The accessories to war crimes are those paid to keep the record straight
By John Pilger
February 14, 2014
Polly Harvey's guests caused panic from the moment she proposed the likes of Mark Curtis, a historian rarely heard on the BBC, who chronicles the crimes of the British state; and the lawyer Phil Shiner and journalist Ian Cobain, who reveal how the British kidnap and torture; WikiLeaks founder Julian Assange; and myself.
There were weeks of absurd negotiation at Broadcasting House about ways of "countering" us and whether or not we could be allowed to speak without interruption from Today's establishment choristers. What this brief insurrection demonstrated was the fear of a reckoning. The crimes of western states like Britain have made accessories of those in the media who suppress or minimize the carnage.
The Faustian pacts that contrived a world war a century ago resonate today across the Middle East, and Asia: from Syria to Japan. Then, as now, cover-up was the principal weapon. In 1917, Prime Minister David Lloyd George declared:
On Polly Harvey's Today program I referred to a poll conducted by Comres last year that asked people in Britain how many Iraqis had been killed as a result of the 2003 invasion. A majority said that fewer than 10,000 had been killed: a figure so shockingly low it was a profanity.
I compared this with scientific estimates of
The day after the Harvey program, Today 'countered' with Toby Dodge from the LSE, a former adviser to General Petraeus, one of the architects of the disasters in both Iraq and Afghanistan, along with Mowaffak al-Rubaie, a former Iraqi "national security adviser" in the occupation regime, the man who led Saddam Hussein to his lynching.
These BBC-accredited "experts" rubbished, without evidence, the studies and reduced the number of dead by hundreds of thousands. The interviewer, Mishal Husain, offered no challenge to their propaganda. They then "debated" who was responsible. Lloyd George's dictums held; culpability was diverted.
But for how long? There is no question that the epic crime committed in Iraq has burrowed into public consciousness. Many recall that Shock and Awe was the extension of a murderous blockade imposed for 12 years by Britain and the US and suppressed by much of the "mainstream" media, including the BBC. Half a million Iraqi infants died as a result, according to Unicef. I watched children dying in hospitals denied basic pain-killers.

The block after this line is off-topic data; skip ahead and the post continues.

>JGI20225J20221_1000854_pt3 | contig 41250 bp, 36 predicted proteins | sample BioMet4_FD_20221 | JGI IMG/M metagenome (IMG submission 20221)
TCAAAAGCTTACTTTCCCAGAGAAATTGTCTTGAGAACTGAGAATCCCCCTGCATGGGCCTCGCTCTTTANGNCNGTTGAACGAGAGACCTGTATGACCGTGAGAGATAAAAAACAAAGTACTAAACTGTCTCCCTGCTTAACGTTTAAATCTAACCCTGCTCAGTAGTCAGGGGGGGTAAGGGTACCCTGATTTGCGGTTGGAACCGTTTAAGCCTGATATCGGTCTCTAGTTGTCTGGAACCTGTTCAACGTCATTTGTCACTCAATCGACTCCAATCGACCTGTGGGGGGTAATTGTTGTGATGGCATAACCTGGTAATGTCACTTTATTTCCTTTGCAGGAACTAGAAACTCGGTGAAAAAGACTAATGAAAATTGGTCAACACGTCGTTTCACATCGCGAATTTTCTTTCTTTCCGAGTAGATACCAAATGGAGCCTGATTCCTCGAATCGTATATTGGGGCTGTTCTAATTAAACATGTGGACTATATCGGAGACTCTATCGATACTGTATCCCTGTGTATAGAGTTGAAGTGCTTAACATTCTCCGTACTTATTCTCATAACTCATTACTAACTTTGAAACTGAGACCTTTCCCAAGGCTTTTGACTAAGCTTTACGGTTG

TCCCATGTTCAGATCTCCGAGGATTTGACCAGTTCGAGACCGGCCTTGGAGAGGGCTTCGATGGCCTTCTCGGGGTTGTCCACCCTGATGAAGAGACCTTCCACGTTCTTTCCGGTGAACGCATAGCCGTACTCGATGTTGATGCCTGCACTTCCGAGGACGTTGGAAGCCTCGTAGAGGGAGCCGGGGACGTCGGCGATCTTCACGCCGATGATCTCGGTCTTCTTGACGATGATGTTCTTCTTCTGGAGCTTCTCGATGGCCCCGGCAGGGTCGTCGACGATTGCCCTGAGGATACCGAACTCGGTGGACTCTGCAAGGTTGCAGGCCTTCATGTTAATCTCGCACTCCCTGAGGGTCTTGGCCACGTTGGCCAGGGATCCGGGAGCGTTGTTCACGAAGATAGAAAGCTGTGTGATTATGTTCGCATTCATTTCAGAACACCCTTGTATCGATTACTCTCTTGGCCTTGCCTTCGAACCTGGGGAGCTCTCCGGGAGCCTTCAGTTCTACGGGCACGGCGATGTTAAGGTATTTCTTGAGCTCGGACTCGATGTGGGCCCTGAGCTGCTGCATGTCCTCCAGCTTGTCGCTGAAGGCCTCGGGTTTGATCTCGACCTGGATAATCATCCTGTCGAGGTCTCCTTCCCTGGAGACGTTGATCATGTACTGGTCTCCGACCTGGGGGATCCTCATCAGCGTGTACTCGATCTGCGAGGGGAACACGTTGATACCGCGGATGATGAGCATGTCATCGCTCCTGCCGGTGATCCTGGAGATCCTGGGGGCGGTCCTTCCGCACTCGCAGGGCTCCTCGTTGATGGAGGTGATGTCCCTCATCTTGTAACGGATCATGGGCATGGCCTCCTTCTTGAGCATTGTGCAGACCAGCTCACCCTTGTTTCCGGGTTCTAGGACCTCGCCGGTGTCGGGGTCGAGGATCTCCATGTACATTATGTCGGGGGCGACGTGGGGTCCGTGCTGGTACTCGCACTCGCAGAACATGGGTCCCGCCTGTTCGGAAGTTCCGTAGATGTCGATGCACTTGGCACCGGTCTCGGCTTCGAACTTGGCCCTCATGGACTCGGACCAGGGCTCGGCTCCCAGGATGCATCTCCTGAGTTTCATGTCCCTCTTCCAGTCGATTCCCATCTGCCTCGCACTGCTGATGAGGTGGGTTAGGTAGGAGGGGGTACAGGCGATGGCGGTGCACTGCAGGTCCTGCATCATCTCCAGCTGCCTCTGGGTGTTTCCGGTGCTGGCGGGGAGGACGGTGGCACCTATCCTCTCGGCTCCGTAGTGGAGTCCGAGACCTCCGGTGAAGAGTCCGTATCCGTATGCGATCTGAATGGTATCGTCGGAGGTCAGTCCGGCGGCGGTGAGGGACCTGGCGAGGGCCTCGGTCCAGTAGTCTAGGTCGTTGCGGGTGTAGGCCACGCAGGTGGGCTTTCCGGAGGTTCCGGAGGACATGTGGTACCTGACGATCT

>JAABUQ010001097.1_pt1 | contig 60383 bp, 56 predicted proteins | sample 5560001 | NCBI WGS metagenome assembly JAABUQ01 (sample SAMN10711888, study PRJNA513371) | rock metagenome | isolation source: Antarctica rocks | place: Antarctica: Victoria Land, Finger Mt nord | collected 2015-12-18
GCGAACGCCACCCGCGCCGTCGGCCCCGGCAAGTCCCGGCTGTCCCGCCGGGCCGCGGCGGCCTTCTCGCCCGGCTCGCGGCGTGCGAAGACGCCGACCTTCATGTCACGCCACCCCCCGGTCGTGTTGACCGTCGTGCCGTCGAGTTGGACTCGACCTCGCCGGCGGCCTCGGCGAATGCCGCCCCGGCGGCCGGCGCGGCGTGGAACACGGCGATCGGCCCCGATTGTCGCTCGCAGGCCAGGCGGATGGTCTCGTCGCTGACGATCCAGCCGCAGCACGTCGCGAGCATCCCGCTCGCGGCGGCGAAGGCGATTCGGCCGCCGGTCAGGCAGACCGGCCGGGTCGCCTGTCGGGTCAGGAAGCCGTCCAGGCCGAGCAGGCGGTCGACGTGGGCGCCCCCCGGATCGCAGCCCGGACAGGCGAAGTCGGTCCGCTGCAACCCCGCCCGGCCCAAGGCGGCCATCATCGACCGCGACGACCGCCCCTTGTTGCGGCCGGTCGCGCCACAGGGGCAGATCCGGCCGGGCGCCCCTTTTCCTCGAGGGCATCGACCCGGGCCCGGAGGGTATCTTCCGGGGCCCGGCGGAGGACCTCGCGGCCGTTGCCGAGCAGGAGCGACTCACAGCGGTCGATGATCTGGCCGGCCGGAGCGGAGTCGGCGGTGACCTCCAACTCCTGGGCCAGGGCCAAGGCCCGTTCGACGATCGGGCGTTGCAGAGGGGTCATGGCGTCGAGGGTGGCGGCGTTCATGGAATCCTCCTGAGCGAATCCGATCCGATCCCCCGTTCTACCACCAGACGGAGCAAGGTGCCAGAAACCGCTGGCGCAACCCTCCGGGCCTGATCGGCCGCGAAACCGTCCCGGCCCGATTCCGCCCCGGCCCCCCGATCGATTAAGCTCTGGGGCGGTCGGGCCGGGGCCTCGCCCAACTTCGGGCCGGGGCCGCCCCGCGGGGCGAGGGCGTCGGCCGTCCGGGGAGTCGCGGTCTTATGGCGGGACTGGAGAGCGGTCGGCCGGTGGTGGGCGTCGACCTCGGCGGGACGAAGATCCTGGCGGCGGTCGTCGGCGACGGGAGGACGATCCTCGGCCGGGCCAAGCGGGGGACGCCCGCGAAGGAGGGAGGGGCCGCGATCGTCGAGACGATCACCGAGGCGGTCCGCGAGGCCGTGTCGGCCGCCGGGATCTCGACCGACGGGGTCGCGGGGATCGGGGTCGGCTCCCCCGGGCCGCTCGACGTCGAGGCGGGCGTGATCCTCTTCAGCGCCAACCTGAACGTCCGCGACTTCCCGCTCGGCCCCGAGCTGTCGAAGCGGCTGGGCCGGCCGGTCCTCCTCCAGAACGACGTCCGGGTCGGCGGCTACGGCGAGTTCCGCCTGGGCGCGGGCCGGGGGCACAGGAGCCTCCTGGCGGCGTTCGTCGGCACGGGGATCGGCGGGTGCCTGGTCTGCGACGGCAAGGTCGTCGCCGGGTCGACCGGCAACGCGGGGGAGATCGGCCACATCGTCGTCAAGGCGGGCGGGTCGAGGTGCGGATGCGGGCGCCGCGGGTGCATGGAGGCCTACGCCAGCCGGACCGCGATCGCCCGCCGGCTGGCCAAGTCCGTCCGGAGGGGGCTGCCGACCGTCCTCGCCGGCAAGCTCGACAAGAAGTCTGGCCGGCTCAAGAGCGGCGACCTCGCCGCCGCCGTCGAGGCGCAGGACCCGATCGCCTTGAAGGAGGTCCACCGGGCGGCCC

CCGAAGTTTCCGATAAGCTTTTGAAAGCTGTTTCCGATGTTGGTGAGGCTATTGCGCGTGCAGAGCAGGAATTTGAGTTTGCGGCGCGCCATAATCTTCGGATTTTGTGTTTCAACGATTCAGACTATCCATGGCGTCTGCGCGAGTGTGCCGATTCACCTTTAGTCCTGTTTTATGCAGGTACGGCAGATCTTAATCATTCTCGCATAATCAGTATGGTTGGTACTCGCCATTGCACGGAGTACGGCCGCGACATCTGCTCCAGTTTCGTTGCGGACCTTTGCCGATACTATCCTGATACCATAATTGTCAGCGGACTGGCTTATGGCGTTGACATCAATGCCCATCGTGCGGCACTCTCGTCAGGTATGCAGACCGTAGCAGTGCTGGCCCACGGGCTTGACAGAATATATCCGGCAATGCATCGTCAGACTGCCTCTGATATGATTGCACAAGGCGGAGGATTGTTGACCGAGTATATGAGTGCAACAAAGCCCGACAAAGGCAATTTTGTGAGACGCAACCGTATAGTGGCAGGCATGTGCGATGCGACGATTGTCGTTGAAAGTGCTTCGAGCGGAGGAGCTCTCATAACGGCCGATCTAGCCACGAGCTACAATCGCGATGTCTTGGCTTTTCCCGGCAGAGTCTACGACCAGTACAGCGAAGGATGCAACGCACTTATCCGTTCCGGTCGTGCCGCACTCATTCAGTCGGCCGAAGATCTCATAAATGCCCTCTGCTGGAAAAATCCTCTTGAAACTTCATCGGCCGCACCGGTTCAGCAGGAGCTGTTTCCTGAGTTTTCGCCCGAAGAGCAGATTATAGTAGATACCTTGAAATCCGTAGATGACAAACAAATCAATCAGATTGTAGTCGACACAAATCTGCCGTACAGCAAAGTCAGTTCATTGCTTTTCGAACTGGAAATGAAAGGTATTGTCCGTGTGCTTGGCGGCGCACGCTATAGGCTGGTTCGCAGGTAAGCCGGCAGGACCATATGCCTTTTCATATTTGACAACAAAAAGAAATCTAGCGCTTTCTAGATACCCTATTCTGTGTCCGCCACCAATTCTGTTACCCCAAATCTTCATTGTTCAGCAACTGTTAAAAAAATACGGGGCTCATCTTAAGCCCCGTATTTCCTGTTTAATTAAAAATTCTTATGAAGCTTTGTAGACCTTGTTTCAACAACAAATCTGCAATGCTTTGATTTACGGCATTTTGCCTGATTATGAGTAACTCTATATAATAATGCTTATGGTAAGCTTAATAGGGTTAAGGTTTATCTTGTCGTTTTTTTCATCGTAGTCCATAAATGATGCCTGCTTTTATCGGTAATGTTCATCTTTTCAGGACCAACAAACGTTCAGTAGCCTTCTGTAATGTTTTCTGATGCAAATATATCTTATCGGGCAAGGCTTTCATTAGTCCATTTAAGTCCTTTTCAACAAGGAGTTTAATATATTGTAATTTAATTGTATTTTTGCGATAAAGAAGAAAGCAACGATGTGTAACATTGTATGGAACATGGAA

Ten years later, in New York, I met the senior British official responsible for these "sanctions". He is Carne Ross, once known in the UN as "Mr. Iraq". He is now a truth-teller. I read to him a statement he had made to a parliamentary selection committee in 2007:
I said to him: "That's a shocking admission."
"Yes, I agree," he replied. "I feel ashamed about it..." He described how the Foreign Office manipulated a willing media. "We would control access to the foreign secretary as a form of reward to journalists. If they were critical, we would not give them the goodies of trips around the world. We would feed them factoids of sanitized intelligence, or we'd freeze them out."
In the build-up to the 2003 invasion, according to studies by the University of Wales and Media Tenor, the BBC followed the Blair government's line and lies and restricted airtime to those opposing the invasion. When Andrew Gilligan famously presented a dissenting report on Today, he and a director-general were crushed.
The truth about the criminal bloodbath in Iraq cannot be "countered" indefinitely. Neither can "our" support for the medievalists in Saudi Arabia, the nuclear-armed predators in Israel, the new military fascists in Egypt and the jihadist "liberators" of Syria, whose propaganda is now BBC news. There will be a reckoning - not just for the Blairs, Straws and Campbells, but for those paid to keep the record straight.